Cox plots his own path to the top

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Cedric Cox in action at the AFL draft combine. Picture: Mark Dadswell

ANDREW HAMILTONThe Courier-Mail

CEDRIC Cox could be excused for chuckling to himself when he hears earnest young footballers talk about their journey to the AFL.

The Lions debutant’s skills off both feet are exceptional. New coach Chris Fagan can’t decide if he is a left or right- footer, while his manager Matt Bains reckons even Cox doesn’t really know.

But his journey was just as attractive to club recruiters.

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For the majority of draftees, while still including a lot of hard work and plenty of hours in a car to get to different training sessions, the path is usually well mapped-out by the talent scouts and coaches from the elite programs they find themselves in from an early age.

Cox plotted his own road.

At the beginning of last year, he left home in Halls Creek in the remote northeast of Western Australia, on the edge of the Great Sandy Desert, to move to rural Victoria in order to further his football career.

He hopes his debut against Richmond encourages the next talented Kimberley kid to also take a punt.

Cedric Cox has a kick on the Gabba. Picture: Darren England

Cedric Cox has a kick on the Gabba. Picture: Darren EnglandSource:News Corp Australia

“I’m representing my community back home in Halls Creek — if I can do it, the kids will see that and hopefully follow my path,” Cox said. “I just want to keep it simple.

‘‘I’m in to tackle and pressure, and to back my skills in, but just enjoy myself. I’m really happy some of my family are flying to watch me.”

Flight risk is the biggest factor Lions recruiters must consider when they select their draft targets.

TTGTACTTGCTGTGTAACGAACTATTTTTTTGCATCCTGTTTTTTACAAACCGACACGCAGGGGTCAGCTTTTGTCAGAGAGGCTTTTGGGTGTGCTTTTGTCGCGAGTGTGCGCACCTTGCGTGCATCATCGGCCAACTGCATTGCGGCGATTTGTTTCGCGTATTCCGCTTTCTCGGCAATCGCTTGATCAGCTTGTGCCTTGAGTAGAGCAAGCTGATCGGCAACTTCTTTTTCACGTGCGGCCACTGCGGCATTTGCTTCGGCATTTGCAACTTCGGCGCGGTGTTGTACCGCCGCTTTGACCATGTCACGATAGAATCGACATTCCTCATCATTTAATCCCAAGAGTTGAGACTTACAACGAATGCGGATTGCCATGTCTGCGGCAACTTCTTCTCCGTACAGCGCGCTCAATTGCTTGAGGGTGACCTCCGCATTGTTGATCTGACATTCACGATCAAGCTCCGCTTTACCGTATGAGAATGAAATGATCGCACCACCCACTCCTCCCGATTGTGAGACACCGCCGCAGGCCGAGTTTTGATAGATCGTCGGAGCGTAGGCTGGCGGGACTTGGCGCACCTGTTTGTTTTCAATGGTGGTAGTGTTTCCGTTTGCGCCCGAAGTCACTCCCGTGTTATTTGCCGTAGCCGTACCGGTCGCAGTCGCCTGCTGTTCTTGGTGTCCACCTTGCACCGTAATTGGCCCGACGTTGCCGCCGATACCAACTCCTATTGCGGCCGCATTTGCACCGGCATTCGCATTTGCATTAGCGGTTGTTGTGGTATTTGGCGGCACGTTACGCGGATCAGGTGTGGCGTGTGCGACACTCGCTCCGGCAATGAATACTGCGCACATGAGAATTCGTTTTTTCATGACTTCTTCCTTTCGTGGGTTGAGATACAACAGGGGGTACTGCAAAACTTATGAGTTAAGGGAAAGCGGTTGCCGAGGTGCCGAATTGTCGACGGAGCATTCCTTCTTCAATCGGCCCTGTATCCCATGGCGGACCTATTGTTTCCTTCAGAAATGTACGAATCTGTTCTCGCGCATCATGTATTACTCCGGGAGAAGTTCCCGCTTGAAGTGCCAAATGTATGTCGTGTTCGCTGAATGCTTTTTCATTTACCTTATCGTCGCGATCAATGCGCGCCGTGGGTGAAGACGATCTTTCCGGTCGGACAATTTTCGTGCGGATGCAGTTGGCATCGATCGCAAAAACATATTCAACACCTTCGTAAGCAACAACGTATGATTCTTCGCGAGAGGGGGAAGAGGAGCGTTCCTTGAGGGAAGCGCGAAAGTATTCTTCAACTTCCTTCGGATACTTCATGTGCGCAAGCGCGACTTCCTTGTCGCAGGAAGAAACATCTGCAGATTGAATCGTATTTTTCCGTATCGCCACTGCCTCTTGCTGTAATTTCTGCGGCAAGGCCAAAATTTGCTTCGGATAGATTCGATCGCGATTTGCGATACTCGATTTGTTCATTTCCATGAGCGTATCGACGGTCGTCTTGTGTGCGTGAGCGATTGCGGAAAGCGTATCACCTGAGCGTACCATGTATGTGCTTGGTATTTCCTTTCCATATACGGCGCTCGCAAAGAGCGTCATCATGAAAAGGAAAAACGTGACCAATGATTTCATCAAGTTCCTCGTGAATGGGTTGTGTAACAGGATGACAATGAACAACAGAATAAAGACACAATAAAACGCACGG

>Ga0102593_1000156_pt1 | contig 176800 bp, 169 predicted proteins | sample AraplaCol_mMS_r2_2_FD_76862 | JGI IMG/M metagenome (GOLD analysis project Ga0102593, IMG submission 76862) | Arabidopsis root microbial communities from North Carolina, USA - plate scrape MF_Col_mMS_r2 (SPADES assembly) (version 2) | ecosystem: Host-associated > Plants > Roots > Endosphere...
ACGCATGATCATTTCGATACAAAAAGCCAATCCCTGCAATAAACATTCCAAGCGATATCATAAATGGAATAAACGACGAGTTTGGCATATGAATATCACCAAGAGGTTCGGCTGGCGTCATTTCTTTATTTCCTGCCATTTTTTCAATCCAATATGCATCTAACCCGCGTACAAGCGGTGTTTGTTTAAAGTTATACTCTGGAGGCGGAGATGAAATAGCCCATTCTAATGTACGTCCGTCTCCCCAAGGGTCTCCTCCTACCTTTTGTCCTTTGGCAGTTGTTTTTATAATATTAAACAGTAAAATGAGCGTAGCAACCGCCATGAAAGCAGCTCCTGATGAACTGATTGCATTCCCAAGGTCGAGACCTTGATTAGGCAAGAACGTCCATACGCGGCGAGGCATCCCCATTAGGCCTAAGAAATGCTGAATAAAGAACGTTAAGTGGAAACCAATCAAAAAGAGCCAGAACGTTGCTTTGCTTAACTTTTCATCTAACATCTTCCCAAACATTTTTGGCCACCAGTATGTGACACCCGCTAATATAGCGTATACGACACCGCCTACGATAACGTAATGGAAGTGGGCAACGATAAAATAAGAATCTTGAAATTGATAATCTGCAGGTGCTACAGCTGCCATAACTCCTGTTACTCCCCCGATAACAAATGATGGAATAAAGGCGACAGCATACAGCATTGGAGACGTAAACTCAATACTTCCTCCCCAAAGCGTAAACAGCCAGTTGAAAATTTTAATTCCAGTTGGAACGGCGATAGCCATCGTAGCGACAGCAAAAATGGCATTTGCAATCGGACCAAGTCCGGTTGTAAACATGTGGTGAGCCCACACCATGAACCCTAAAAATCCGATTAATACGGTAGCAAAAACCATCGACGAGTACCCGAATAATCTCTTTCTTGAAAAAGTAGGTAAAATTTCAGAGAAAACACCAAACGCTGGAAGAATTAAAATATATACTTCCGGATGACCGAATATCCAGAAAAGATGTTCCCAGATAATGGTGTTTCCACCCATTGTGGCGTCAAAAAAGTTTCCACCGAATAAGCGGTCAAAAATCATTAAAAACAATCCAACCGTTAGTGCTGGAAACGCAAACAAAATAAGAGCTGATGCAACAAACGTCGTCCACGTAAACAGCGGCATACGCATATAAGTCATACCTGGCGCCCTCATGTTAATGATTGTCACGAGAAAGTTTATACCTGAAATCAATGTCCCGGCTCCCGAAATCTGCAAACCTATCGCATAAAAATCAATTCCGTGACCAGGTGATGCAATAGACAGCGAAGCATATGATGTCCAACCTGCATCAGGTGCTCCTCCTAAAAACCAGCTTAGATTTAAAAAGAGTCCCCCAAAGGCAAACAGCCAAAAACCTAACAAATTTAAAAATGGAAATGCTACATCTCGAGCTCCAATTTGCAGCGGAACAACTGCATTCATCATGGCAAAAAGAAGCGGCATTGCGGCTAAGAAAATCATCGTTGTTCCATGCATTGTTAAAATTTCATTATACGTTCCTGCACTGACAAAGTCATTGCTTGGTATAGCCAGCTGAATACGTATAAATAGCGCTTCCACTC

Halls Creek to the Gabba, via Perth, is more than 7000km and a solid day’s flying.

However, Cox proved last year his ability to survive away from home.

He took a job in the local Camperdown bakery where the 2am starts gave him plenty of time to dedicate to solo training sessions in the afternoons, and twice a week with the local footy club.

His family already knew he was both self-sufficient and motivated.

Cox did not speak English until he was 13 and decided he had to learn it so he could move to Perth at 15 to attend school.

It took Cox just a couple of games at Camperdown to impress AFL Victoria talent manager Phil Partington, who invited him to play for TAC Cup outfit North Ballarat Rebels which is where he captured Brisbane’s attention.

They selected him with pick 24 in last year’s draft.

“The last 12 months felt like they have gone really quick, moving from home to Victoria and now Brisbane,’’ Cox said.

“The club have been great helping me settle in, and it feels like I’ve been a part of this club for a long time.’’

Originally published as Cox plots his own path to the top

SOURCE: newsnow sport